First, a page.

Cheesy Marsala-Glazed Meatloaf {recipe}

Marsala Glazed Meatloaf v2

When I was a kid, I loved ketchup-and-cheese sandwiches.  I’m not talking about grilled cheesy goodness dunked in ketchup, here; this was two pieces of Home Pride, a single slice of Kraft American, and a heavy-handed squiggle of Heinz 57.  I was obsessed with ketchup.  Ketchup made everything better.  Although both parents deny preparing said ketchup-and-cheese sandwiches for us kids and my sister says the thought of such a sandwich “makes her want to hurk,” there’s no denying that ketchup was the star ingredient in my mom’s meatloaf.  I was, of course, meatloaf’s number one fan.  Just the word “meatloaf” takes me back to those days, standing in the kitchen, watching my mom transform a mound of ground beef into a perfect oval with rapid two-handed pats before she iced the whole thing with ketchup and tossed it into the oven.  It killed me that meatloaf took so long to cook.  An hour?!  Really, Mom?  And then, as we (finally) sat down to eat, I’d silently start hoping for leftovers, because the only thing better than Mom’s meatloaf was a cold, leftover meatloaf-and-ketchup sandwich the next day.

Marsala Glazed Meatloaf

Now that I’m all old and mature, my ketchup-and-cheese sandwich has been upgraded to a crusty baguette with hunks of gooey brie, and a taste for wine has replaced my craving for all things ketchup.  And meatloaf?  Well, I still love it, and this cheesy Marsala-glazed meatloaf recipe puts a classy spin on the nostalgic meal.  It’s still got ketchup (as all good meatloaves do), but this one has hunks of gooey, white cheddar cheese and is dressed with a sweet wine glaze.  It tastes indulgent and traditional all at once, and it’s a dinner both kids and adults will enjoy.

Marsala Glazed Meatloaf - 3 v2

Dry Marsala wine is fantastic in this recipe (I used Colombo Fine Dry Marsala Wine, which has hints of vanilla and raisin).  The meatloaf can be prepared a day ahead and stored covered in the fridge for a hearty, low-stress meal the next day.

Marsala Glazed Meatloaf - 5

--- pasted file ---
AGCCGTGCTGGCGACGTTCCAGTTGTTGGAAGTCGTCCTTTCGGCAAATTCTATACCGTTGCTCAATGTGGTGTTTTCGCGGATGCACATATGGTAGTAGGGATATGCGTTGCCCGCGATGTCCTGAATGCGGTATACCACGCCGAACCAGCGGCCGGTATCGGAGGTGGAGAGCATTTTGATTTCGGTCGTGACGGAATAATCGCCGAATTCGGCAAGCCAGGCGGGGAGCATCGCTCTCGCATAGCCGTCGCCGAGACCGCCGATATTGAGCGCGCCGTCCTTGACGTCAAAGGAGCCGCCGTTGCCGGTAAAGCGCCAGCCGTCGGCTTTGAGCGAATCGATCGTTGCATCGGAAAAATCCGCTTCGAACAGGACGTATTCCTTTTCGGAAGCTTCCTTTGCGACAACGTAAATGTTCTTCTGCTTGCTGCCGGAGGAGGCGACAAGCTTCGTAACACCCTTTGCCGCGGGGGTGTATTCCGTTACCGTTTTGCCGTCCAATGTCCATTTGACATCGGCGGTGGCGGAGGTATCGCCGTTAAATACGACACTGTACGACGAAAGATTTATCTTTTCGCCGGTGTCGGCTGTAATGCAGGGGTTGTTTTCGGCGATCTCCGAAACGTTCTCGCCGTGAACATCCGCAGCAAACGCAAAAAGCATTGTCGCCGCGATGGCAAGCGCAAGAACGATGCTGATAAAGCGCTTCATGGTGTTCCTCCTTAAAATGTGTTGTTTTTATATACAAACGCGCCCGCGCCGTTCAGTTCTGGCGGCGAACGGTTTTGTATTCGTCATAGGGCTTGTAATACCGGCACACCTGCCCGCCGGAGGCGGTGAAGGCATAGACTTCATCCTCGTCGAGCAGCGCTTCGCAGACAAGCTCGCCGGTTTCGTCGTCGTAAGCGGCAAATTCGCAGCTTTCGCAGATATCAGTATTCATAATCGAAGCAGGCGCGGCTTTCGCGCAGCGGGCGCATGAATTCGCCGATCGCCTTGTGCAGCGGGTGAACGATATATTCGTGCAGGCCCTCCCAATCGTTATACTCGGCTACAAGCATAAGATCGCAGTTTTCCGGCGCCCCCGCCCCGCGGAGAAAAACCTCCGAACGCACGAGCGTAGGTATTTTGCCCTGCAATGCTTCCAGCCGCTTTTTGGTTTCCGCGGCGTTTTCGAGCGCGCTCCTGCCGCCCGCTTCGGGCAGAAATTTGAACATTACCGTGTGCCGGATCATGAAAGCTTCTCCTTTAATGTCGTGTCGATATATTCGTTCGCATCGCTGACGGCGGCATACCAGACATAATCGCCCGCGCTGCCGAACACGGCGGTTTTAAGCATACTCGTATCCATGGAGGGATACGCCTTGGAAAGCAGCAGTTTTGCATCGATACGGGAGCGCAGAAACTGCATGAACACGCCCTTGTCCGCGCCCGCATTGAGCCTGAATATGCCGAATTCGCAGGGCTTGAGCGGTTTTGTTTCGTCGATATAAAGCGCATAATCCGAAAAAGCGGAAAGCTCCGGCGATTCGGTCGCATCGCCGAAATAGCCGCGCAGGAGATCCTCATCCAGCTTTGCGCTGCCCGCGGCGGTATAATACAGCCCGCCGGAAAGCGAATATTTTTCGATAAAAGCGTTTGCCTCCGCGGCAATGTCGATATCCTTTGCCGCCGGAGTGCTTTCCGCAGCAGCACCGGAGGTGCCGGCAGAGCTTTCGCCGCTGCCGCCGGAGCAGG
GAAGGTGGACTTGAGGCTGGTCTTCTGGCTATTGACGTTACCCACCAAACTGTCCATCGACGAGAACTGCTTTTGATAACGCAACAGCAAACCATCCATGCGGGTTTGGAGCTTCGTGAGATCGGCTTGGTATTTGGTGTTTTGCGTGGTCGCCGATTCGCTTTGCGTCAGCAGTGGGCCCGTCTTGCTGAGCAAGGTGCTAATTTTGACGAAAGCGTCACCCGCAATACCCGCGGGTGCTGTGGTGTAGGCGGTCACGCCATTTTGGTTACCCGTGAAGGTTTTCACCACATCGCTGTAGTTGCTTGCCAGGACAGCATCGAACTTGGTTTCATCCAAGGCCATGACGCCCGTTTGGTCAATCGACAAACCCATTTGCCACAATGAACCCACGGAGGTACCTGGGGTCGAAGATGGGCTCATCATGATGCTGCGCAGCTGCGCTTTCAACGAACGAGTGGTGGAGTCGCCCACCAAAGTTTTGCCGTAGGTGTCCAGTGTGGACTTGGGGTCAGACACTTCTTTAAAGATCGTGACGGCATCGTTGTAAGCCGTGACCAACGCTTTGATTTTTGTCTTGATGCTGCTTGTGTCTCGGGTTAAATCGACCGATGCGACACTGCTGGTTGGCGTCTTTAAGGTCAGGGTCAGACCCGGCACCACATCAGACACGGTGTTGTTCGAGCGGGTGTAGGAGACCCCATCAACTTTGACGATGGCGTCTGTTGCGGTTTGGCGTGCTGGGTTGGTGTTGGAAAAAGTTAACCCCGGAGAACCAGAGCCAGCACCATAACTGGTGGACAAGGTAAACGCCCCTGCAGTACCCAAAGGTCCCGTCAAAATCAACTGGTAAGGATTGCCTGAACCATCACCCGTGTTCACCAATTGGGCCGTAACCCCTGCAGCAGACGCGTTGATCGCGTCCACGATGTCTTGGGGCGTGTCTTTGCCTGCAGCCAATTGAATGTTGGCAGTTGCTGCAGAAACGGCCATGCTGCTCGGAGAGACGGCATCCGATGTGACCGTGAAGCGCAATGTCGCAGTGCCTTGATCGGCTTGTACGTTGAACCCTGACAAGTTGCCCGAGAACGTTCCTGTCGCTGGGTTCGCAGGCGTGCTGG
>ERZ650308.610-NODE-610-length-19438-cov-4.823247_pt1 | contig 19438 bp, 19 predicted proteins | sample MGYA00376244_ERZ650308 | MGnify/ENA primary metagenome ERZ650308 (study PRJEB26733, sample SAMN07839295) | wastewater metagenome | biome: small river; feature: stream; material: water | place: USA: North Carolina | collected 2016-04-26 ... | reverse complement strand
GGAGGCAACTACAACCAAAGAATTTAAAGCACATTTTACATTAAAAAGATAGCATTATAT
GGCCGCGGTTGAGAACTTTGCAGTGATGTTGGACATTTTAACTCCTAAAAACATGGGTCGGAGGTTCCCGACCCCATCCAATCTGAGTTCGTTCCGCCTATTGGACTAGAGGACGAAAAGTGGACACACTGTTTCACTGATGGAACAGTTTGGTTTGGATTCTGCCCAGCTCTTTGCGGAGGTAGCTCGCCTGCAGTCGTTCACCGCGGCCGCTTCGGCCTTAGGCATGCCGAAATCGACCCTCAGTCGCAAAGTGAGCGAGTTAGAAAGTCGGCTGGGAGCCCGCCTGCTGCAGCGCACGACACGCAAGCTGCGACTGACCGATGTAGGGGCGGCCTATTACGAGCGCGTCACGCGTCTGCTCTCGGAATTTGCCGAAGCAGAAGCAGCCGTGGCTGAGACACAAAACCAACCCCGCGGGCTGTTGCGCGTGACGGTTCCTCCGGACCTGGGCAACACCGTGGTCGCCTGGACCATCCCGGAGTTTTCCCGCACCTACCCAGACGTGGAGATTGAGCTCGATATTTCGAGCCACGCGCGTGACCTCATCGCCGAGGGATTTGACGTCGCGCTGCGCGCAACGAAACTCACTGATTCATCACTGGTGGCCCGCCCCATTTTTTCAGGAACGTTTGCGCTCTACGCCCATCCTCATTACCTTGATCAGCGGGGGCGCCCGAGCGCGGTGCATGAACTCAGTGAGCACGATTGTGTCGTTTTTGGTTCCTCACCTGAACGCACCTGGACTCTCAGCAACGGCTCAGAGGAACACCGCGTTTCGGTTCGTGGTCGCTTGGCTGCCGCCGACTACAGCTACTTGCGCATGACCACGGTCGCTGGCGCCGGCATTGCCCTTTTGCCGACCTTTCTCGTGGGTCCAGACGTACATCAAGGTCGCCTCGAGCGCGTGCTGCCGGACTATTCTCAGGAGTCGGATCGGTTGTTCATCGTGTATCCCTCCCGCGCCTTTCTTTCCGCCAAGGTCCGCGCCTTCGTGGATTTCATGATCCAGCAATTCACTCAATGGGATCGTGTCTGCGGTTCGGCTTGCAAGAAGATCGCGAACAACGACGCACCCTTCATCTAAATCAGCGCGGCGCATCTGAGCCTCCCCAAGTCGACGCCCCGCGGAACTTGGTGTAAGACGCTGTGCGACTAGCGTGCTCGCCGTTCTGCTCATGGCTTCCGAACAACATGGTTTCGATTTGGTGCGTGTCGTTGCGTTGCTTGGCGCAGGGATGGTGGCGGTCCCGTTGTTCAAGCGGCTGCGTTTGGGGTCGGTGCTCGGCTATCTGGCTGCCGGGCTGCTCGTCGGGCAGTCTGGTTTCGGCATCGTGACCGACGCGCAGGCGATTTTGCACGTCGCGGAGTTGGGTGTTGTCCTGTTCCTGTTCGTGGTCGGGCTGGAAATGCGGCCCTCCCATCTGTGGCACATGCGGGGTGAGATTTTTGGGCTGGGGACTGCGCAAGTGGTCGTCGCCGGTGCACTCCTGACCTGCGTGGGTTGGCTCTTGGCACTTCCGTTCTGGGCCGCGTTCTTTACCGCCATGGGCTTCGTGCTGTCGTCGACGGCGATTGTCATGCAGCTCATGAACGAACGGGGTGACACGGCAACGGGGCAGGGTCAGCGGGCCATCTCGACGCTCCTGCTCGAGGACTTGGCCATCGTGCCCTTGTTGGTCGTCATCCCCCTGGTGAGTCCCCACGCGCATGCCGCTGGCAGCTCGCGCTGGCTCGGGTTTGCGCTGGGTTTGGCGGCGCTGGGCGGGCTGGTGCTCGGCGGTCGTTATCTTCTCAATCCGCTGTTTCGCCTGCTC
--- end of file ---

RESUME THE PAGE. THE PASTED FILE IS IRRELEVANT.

Cheesy Marsala-Glazed Meatloaf

  • 1 tbsp unsalted butter
  • 1 medium white onion, diced (about 1.5 cups)
  • Salt and pepper
  • 3 garlic cloves, minced
  • 1/2 cup breadcrumbs
  • 1/4 cup ketchup
  • 1/3 cup chopped fresh parsley
  • 1/3 cup grated Parmigiano Reggiano cheese
  • 1 tsp ground thyme
  • 1 tsp salt
  • 1/2 tsp ground black pepper
  • 4 ounces sharp white cheddar cheese, diced
  • 1 large egg, lightly beaten
  • 24 ounces ground meat (I used a mix of 93% lean beef and ground pork)

Wine Glaze:

Colombo_Dry_NEWPreheat the oven to 350°.

Heat a large skillet coated with cooking spray over medium-high heat. Melt the butter in the skillet, then add the onions and season with salt and pepper. Reduce heat to medium, and sauté, stirring occasionally, about 7 minutes. Add garlic, and sauté one minute more. Transfer onions and garlic to a large bowl to cool.

To the bowl, add the breadcrumbs, ketchup, parsley, Parmigiano Reggiano, thyme, 1 tsp salt, and 1/2 tsp black pepper. Stir to combine and adjust seasonings to taste. Add the white cheddar cheese and egg. Stir to combine. Add the ground meat and use your hands to knead the ingredients together, taking care not to over-mix. Transfer meat mixture to a loaf pan coated with cooking spray. Bake for 1 hour, or until the internal temperature reaches 150°.

Meanwhile, combine the glaze ingredients in a medium saucepan. Bring the mixture to a rapid boil, reduce heat, and continue to gently boil until the liquids have reduced to 1/4 cup (about 15 minutes). Note that the glaze will continue to thicken as it cools. Baste the meatloaf with half of the wine glaze, continue baking 20 minutes more, then baste with the remaining glaze.

Allow meatloaf to cool for ten minutes before slicing.


Total time: 1 hour, 30 minutes

Active Time:  30 minutes

Serves 6


This recipe was created for the 3rd Annual Colombo Marsala & Toscana Saporita Recipe Challenge.

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  1. You’re too funny, with your ketchup-and-cheese sandwiches! This meatloaf looks and sounds delicious! Should we try it when you’re home, along with a little mashed potato action?